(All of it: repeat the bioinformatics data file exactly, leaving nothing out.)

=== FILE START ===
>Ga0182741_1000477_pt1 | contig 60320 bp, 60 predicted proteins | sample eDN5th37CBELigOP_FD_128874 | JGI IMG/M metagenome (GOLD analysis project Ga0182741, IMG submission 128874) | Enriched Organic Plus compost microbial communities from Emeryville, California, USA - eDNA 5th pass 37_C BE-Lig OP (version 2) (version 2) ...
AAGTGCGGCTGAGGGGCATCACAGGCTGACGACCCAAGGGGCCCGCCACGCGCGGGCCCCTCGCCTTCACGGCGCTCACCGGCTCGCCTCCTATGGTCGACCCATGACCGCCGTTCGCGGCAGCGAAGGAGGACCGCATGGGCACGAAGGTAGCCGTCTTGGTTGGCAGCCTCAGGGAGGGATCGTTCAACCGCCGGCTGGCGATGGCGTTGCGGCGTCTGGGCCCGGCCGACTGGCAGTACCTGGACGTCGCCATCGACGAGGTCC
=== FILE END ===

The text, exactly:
>Ga0182741_1000477_pt1 | contig 60320 bp, 60 predicted proteins | sample eDN5th37CBELigOP_FD_128874 | JGI IMG/M metagenome (GOLD analysis project Ga0182741, IMG submission 128874) | Enriched Organic Plus compost microbial communities from Emeryville, California, USA - eDNA 5th pass 37_C BE-Lig OP (version 2) (version 2) ...
AAGTGCGGCTGAGGGGCATCACAGGCTGACGACCCAAGGGGCCCGCCACGCGCGGGCCCCTCGCCTTCACGGCGCTCACCGGCTCGCCTCCTATGGTCGACCCATGACCGCCGTTCGCGGCAGCGAAGGAGGACCGCATGGGCACGAAGGTAGCCGTCTTGGTTGGCAGCCTCAGGGAGGGATCGTTCAACCGCCGGCTGGCGATGGCGTTGCGGCGTCTGGGCCCGGCCGACTGGCAGTACCTGGACGTCGCCATCGACGAGGTCC